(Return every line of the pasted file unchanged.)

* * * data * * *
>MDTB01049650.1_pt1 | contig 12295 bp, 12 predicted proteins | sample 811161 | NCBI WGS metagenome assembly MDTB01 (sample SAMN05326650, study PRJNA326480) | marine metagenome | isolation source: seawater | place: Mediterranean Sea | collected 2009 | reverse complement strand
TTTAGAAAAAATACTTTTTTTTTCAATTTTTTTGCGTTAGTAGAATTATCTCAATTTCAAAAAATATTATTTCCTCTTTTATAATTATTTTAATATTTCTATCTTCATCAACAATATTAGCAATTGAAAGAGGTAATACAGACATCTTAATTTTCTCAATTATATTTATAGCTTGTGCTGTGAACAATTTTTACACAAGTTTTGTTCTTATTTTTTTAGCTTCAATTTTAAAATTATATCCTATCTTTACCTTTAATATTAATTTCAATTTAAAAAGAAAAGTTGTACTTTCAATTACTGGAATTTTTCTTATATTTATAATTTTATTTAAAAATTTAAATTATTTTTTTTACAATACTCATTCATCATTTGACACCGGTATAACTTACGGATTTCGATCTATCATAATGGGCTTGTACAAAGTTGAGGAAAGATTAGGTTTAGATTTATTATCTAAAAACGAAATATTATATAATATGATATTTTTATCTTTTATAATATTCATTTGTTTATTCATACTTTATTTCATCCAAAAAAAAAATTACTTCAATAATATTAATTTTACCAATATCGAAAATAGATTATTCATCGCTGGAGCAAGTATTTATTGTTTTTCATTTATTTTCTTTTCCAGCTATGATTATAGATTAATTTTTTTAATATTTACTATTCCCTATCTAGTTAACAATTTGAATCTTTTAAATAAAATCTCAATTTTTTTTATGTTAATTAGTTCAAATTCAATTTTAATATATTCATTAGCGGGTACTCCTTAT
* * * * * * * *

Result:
>MDTB01049650.1_pt1 | contig 12295 bp, 12 predicted proteins | sample 811161 | NCBI WGS metagenome assembly MDTB01 (sample SAMN05326650, study PRJNA326480) | marine metagenome | isolation source: seawater | place: Mediterranean Sea | collected 2009 | reverse complement strand
TTTAGAAAAAATACTTTTTTTTTCAATTTTTTTGCGTTAGTAGAATTATCTCAATTTCAAAAAATATTATTTCCTCTTTTATAATTATTTTAATATTTCTATCTTCATCAACAATATTAGCAATTGAAAGAGGTAATACAGACATCTTAATTTTCTCAATTATATTTATAGCTTGTGCTGTGAACAATTTTTACACAAGTTTTGTTCTTATTTTTTTAGCTTCAATTTTAAAATTATATCCTATCTTTACCTTTAATATTAATTTCAATTTAAAAAGAAAAGTTGTACTTTCAATTACTGGAATTTTTCTTATATTTATAATTTTATTTAAAAATTTAAATTATTTTTTTTACAATACTCATTCATCATTTGACACCGGTATAACTTACGGATTTCGATCTATCATAATGGGCTTGTACAAAGTTGAGGAAAGATTAGGTTTAGATTTATTATCTAAAAACGAAATATTATATAATATGATATTTTTATCTTTTATAATATTCATTTGTTTATTCATACTTTATTTCATCCAAAAAAAAAATTACTTCAATAATATTAATTTTACCAATATCGAAAATAGATTATTCATCGCTGGAGCAAGTATTTATTGTTTTTCATTTATTTTCTTTTCCAGCTATGATTATAGATTAATTTTTTTAATATTTACTATTCCCTATCTAGTTAACAATTTGAATCTTTTAAATAAAATCTCAATTTTTTTTATGTTAATTAGTTCAAATTCAATTTTAATATATTCATTAGCGGGTACTCCTTAT